Do you think it would be helpful to put some dowels or slotted spring pins through a couple of the holes meant for bolts in order to line them up? If the holes are accurately centered then this might substitute for dowels.
 

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Talk to Canadian EV about their excellent adapter plates http://www.canev.com/adapters.php . See what they say about how important the locating dowels are. Maybe, just maybe with enough whining(and cash!) you can persuade them, if it's doable, to machine your plate for dowels on their fixtures or CNC equipment. Tell them you are absolutely going to buy their product for your next conversion and sing the praises of their company to anyone who asks about your conversion! So I don't get thrown off this forum, I should say there probably are other adapter plate makers you could contact with this problem.
 

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Re- Dowels

You are making too big a deal of this - dowels are not high tech!

All you need to do is
(1) - Difficult - Get the two parts into the correct position
Take your time - do it off the vehicle if you can

(2) - with the two in the correct positions drill some holes -through both parts
Then either ream the holes and use solid dowels or simply use roll pins

Then you can disassemble it and fit the parts - and you are all set up for the future
 

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(1) is the problem. Back in the old days, with separate bell housings, it was fairly easy to make an adapter plate to fit just about any motor(ICE in this case) to any transmission. A novice could do it with a dial indicator, some skill, and patience. Not so, with today's integral bell housings. At least I haven't figured out an easy way to do it accurately for the typical front engine, rear wheel drive vehicle.
 

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Hi
It's not mine but here is my tuppence worth

Take it all out of the car
Mount the gearbox vertically - use a workbench and some wood

Take the motor off it's mounting plate
Your motor plate will have a recess or a sticky out bit to locate the motor accurately
If it hasn't then you will NEED to make something to locate the motor!

Put the motor plate onto the gearbox
You should now see the input shaft of the gearbox in the center of the motor plate - specifically in the center of the recess that locates the motor

Your job now is to lightly clamp the motor plate to the gearbox bell housing and then nudge the motor plate until it is centered on the input shaft

The input shaft will make this difficult by being a bit loose - persevere you want that input shaft as near the middle as you can get it
On the plus side the looser the input shaft is the more forgiving it will be of a small misalignment

After you have it as perfect as you can get it - tighten the bolts - then check it again
One it is perfect with the bolts tight
then drill your dowel holes!
 

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Discussion Starter · #20 ·
Talk to Canadian EV about their excellent adapter plates http://www.canev.com/adapters.php . See what they say about how important the locating dowels are. Maybe, just maybe with enough whining(and cash!) you can persuade them, if it's doable, to machine your plate for dowels on their fixtures or CNC equipment. Tell them you are absolutely going to buy their product for your next conversion and sing the praises of their company to anyone who asks about your conversion! So I don't get thrown off this forum, I should say there probably are other adapter plate makers you could contact with this problem.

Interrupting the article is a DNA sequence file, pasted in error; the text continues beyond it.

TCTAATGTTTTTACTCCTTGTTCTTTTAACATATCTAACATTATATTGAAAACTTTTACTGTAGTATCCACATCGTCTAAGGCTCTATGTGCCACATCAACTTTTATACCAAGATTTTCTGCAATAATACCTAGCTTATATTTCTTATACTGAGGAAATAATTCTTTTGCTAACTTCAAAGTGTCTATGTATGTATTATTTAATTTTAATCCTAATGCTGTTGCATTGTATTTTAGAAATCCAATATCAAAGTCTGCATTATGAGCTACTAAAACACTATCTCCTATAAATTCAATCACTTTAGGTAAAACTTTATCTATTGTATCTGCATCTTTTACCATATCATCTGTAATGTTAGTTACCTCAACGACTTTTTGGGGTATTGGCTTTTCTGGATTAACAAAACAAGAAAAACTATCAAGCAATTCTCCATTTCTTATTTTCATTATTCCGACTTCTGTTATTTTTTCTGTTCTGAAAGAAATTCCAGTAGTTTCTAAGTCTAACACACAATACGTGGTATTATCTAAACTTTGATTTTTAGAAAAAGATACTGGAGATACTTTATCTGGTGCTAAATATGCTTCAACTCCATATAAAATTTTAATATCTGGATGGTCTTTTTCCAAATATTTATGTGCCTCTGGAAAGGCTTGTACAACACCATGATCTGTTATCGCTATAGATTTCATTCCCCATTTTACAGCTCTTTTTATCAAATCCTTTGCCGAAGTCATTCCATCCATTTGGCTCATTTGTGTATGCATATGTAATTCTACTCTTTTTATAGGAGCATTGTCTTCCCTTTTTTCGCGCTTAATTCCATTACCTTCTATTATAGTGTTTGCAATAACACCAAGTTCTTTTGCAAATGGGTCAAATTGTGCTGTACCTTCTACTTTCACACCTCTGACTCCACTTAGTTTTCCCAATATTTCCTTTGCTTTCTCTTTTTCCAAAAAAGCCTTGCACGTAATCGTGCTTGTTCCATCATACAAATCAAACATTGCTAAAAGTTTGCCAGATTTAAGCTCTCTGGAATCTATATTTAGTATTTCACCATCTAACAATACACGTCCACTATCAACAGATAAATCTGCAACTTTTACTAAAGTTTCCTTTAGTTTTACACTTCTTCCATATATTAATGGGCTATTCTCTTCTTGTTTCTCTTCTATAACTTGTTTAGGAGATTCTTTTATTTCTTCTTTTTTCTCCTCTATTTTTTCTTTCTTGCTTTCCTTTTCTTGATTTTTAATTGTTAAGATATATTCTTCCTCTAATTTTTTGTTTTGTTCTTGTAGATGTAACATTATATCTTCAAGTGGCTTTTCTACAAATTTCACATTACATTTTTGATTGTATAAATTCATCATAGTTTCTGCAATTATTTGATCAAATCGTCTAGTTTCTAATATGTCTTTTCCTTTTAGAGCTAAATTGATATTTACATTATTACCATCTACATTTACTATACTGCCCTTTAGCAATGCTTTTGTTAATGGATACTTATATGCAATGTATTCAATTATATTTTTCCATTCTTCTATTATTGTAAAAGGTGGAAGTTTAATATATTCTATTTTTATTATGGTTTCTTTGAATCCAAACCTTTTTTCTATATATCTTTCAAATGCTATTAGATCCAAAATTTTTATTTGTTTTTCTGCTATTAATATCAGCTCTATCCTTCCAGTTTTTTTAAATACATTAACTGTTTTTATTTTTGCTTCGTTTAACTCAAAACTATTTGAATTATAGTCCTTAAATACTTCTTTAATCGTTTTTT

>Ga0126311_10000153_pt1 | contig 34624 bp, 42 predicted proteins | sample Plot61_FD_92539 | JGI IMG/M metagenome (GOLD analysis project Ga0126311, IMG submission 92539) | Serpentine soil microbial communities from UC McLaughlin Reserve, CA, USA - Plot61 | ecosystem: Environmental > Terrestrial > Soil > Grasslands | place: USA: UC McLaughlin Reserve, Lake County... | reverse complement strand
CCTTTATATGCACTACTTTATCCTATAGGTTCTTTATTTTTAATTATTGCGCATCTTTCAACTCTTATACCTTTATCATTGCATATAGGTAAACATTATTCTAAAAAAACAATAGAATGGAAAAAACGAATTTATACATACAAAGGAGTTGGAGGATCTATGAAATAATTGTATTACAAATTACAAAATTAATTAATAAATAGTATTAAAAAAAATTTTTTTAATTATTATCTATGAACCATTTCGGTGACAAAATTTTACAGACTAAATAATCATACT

I got the motor mount from them. It is great. In hindsight their adapter plate would probably have been a better idea. Thanks for the discussion, it has been helpful.

Hi
It's not mine but here is my tuppence worth

Take it all out of the car
Mount the gearbox vertically - use a workbench and some wood

Take the motor off it's mounting plate
Your motor plate will have a recess or a sticky out bit to locate the motor accurately
If it hasn't then you will NEED to make something to locate the motor!

Put the motor plate onto the gearbox
You should now see the input shaft of the gearbox in the center of the motor plate - specifically in the center of the recess that locates the motor

Your job now is to lightly clamp the motor plate to the gearbox bell housing and then nudge the motor plate until it is centered on the input shaft

The input shaft will make this difficult by being a bit loose - persevere you want that input shaft as near the middle as you can get it
On the plus side the looser the input shaft is the more forgiving it will be of a small misalignment

After you have it as perfect as you can get it - tighten the bolts - then check it again
One it is perfect with the bolts tight
then drill your dowel holes!
Thanks for the encouragement Duncan. I did as you suggested. I got it as close to centered as I could, drilled some holes through the edge of the adapter plate and the bellhousing and then used some clevis pins.

Added to that I put some machine bushings between the coupler and the motor bearing and also had he adapter machined to allow space for the pilot bearing and also, since the shaft has a center bolt hole, was able to bolt a washer on the shoulder left by the machining to prevent the coupler from moving off the shaft, as electro wrks suggested.

Got it back in the car and I can step on the clutch without any grinding, so seems like it is good so far. Thanks again guys.